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WVNCC plans to rebrand, expand petroleum program

PROGRAM CHANGES — Curt Hippensteel, energy technology instructor at West Virginia Northern Community College, shows a vertical separator used in the college’s petroleum technology program, soon to be renamed the “energy technology program” to reflect a movement toward renewable energy sources. -- Joselyn King

WHEELING — West Virginia Northern Community College is expanding and rebranding its petroleum technology program to reflect the energy industry’s movement toward renewable energy sources.

The program will be renamed the “energy technology program” beginning with the fall semester.

The original petroleum technology program was started on the WVNCC Wheeling campus in 2013, explained Curt Hippensteel, energy technology instructional specialist. Its role has been to train field technicians for the petroleum industry.

The petroleum technology program has had an advisory committee, made up of representatives from the energy industry who tell the college what skills and training they want their employees to have, he said. More and more, the energy companies are telling WVNCC they need them to be well-versed not just in petroleum industry needs, but evolving renewable energies such as solar, hydropower, wind and geothermal.

Two years ago, the decision was made to gradually expand the WVNCC petroleum technology program to become the “energy technology program” starting this fall.

“There were a lot of reasons for that, but one of them is that companies are expanding into other technologies besides fossil fuels,” Hippensteel said. “So we wanted our graduates to be able to have some background in renewables, as well as fossil fuel technology.

“The petroleum energy is still an important part of our energy mix,” he continued. “But as that mix evolves, we wanted our students to be able to adapt to that.”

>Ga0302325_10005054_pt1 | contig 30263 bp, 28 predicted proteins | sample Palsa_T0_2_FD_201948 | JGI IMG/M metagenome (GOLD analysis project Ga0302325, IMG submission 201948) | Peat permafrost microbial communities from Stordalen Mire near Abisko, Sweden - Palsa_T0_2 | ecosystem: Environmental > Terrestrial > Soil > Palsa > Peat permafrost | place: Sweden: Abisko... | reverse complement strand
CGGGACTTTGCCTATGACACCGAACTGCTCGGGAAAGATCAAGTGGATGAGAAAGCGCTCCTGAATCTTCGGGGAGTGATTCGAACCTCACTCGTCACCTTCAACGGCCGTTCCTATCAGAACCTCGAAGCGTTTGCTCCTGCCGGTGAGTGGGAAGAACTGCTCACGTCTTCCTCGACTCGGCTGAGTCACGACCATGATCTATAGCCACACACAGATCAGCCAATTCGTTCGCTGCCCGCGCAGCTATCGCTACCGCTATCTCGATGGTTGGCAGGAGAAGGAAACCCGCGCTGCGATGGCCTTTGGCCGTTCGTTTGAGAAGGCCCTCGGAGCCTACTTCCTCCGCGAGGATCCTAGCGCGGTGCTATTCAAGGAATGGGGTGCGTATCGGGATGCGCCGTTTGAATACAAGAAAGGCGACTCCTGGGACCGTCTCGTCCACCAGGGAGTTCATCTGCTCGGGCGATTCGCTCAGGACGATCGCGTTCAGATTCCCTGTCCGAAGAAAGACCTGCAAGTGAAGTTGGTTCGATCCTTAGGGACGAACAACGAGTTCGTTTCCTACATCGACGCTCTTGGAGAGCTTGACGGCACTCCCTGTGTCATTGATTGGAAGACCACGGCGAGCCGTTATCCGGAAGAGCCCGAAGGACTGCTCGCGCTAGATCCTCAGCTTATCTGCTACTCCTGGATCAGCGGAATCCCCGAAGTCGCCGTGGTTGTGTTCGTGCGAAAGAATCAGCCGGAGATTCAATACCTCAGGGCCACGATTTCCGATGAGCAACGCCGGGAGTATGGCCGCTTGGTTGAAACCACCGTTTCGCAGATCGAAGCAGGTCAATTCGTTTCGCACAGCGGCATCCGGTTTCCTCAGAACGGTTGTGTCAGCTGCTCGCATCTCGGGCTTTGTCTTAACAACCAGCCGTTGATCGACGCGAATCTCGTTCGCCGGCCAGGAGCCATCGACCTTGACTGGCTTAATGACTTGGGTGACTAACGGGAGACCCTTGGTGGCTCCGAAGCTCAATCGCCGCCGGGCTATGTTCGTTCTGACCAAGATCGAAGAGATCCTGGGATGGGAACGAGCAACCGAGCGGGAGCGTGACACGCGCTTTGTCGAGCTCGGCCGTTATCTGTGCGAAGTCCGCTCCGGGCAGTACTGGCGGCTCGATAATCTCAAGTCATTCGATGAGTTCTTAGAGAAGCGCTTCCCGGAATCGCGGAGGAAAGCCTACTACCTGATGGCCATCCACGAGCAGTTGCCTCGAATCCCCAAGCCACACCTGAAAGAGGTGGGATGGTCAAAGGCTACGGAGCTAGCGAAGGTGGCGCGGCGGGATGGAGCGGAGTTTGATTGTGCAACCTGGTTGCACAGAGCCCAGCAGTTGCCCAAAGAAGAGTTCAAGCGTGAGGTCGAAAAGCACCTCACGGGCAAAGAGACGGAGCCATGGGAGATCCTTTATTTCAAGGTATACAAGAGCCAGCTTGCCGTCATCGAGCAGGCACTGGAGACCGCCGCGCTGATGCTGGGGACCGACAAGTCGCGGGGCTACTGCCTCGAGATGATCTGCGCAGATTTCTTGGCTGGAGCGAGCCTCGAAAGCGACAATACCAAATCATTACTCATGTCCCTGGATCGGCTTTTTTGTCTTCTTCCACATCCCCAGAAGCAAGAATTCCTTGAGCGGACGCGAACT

WVNCC has had “great success” over the years placing its students in petroleum engineering jobs. There also is a history of these students moving up and progressing within their respective fields, according to Hippensteel.

At WVNCC, students have the option to attend classes and obtain a one-year certificate of applied science degree and in energy technology, or go on to receive a two-year associate’s degree. Typically there are about 15 energy technology students in the two-year program, with seven graduating last spring, Hippensteel said. He expects those numbers to remain steady this year.

Two classes are being added to the existing curriculum. The first centers on “alternative energy concepts,” while the other is “emergency transition technology and applications.”

Students can take their first year of classes in energy technology at either the WVNCC Wheeling campus or the campus in New Martinsville. The second-year classes are available only on the Wheeling campus.

“People can go into the energy industry without a degree,” added David Barnhardt, director of communications and student recruitment at WVNCC. “But the addition of the degree gives them extra education and the ability to move up and become successful.

“It’s a huge advantage to have that degree as you go through your career.”

Presently, WVNCC students in the energy technology program — if they are West Virginia residents — could qualify to attend classes free through the WV Invests grants.

WV Invests is a state-funded grant program that pays the full cost of tuition and fees for select programs at the state’s public two- and four-year institutions. Priority is given to programs in high-demand fields, such as information technology or healthcare, as determined by the West Virginia Department of Commerce.

Those participating in WV Invests make a commitment to live in West Virginia for at least two years after graduation.

During the program, students are provided with a material understanding of the energy field, with an emphasis on safety practices and how shift work operates, Hippensteel said. There are also a lot of lab classes where students are given hands-on exercises to complete.

“Once they are ready, they can go out and work right now,” he said. “Employers want them to be able to take apart equipment and put it back together. We want them to be safe.”

Students can register for the fall semester at WVNCC until the first day of classes on Aug. 29.

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